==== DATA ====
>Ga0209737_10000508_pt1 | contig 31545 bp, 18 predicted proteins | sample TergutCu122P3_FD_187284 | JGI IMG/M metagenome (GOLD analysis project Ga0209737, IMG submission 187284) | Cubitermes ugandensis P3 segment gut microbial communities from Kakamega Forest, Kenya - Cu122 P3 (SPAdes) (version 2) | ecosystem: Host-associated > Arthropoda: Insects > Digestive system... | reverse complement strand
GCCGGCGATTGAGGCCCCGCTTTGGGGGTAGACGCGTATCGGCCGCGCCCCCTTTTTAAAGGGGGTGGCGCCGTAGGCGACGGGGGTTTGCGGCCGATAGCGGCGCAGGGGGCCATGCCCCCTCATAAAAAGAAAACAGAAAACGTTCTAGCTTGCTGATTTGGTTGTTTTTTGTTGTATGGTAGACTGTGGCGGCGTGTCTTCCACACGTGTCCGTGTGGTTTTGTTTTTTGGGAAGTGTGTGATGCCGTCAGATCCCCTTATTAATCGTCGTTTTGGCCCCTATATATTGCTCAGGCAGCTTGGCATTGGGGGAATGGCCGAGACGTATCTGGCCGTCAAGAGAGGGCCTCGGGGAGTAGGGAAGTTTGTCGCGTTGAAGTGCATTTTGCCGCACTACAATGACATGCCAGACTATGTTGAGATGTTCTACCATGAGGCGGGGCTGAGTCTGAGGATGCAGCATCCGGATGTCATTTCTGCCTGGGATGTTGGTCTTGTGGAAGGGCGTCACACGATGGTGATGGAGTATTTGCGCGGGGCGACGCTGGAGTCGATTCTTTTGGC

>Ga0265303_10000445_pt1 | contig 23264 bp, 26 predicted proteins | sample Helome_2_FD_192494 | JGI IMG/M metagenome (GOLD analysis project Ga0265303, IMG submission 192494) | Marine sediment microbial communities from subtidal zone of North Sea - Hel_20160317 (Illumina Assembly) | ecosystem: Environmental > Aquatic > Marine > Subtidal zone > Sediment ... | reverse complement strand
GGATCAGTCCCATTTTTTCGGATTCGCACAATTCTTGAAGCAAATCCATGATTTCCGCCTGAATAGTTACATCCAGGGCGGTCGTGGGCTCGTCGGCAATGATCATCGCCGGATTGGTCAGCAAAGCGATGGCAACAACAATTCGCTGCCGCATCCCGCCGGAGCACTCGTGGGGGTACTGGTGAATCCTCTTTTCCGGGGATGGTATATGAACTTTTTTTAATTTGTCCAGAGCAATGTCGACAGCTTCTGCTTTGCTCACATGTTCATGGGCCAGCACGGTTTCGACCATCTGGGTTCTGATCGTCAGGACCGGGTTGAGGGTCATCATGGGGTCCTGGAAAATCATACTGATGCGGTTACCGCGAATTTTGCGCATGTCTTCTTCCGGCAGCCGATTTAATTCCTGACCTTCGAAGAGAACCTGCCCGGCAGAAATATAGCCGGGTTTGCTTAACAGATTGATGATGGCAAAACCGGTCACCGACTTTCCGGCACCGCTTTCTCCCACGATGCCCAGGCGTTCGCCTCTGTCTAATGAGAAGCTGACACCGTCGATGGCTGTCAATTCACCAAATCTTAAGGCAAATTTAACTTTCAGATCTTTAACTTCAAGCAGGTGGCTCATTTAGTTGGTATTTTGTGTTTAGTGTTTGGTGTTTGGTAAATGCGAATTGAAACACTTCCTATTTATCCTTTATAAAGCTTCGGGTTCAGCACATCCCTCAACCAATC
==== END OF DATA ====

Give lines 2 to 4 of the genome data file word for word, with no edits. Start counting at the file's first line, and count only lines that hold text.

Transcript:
GCCGGCGATTGAGGCCCCGCTTTGGGGGTAGACGCGTATCGGCCGCGCCCCCTTTTTAAAGGGGGTGGCGCCGTAGGCGACGGGGGTTTGCGGCCGATAGCGGCGCAGGGGGCCATGCCCCCTCATAAAAAGAAAACAGAAAACGTTCTAGCTTGCTGATTTGGTTGTTTTTTGTTGTATGGTAGACTGTGGCGGCGTGTCTTCCACACGTGTCCGTGTGGTTTTGTTTTTTGGGAAGTGTGTGATGCCGTCAGATCCCCTTATTAATCGTCGTTTTGGCCCCTATATATTGCTCAGGCAGCTTGGCATTGGGGGAATGGCCGAGACGTATCTGGCCGTCAAGAGAGGGCCTCGGGGAGTAGGGAAGTTTGTCGCGTTGAAGTGCATTTTGCCGCACTACAATGACATGCCAGACTATGTTGAGATGTTCTACCATGAGGCGGGGCTGAGTCTGAGGATGCAGCATCCGGATGTCATTTCTGCCTGGGATGTTGGTCTTGTGGAAGGGCGTCACACGATGGTGATGGAGTATTTGCGCGGGGCGACGCTGGAGTCGATTCTTTTGGC

>Ga0265303_10000445_pt1 | contig 23264 bp, 26 predicted proteins | sample Helome_2_FD_192494 | JGI IMG/M metagenome (GOLD analysis project Ga0265303, IMG submission 192494) | Marine sediment microbial communities from subtidal zone of North Sea - Hel_20160317 (Illumina Assembly) | ecosystem: Environmental > Aquatic > Marine > Subtidal zone > Sediment ... | reverse complement strand
GGATCAGTCCCATTTTTTCGGATTCGCACAATTCTTGAAGCAAATCCATGATTTCCGCCTGAATAGTTACATCCAGGGCGGTCGTGGGCTCGTCGGCAATGATCATCGCCGGATTGGTCAGCAAAGCGATGGCAACAACAATTCGCTGCCGCATCCCGCCGGAGCACTCGTGGGGGTACTGGTGAATCCTCTTTTCCGGGGATGGTATATGAACTTTTTTTAATTTGTCCAGAGCAATGTCGACAGCTTCTGCTTTGCTCACATGTTCATGGGCCAGCACGGTTTCGACCATCTGGGTTCTGATCGTCAGGACCGGGTTGAGGGTCATCATGGGGTCCTGGAAAATCATACTGATGCGGTTACCGCGAATTTTGCGCATGTCTTCTTCCGGCAGCCGATTTAATTCCTGACCTTCGAAGAGAACCTGCCCGGCAGAAATATAGCCGGGTTTGCTTAACAGATTGATGATGGCAAAACCGGTCACCGACTTTCCGGCACCGCTTTCTCCCACGATGCCCAGGCGTTCGCCTCTGTCTAATGAGAAGCTGACACCGTCGATGGCTGTCAATTCACCAAATCTTAAGGCAAATTTAACTTTCAGATCTTTAACTTCAAGCAGGTGGCTCATTTAGTTGGTATTTTGTGTTTAGTGTTTGGTGTTTGGTAAATGCGAATTGAAACACTTCCTATTTATCCTTTATAAAGCTTCGGGTTCAGCACATCCCTCAACCAATC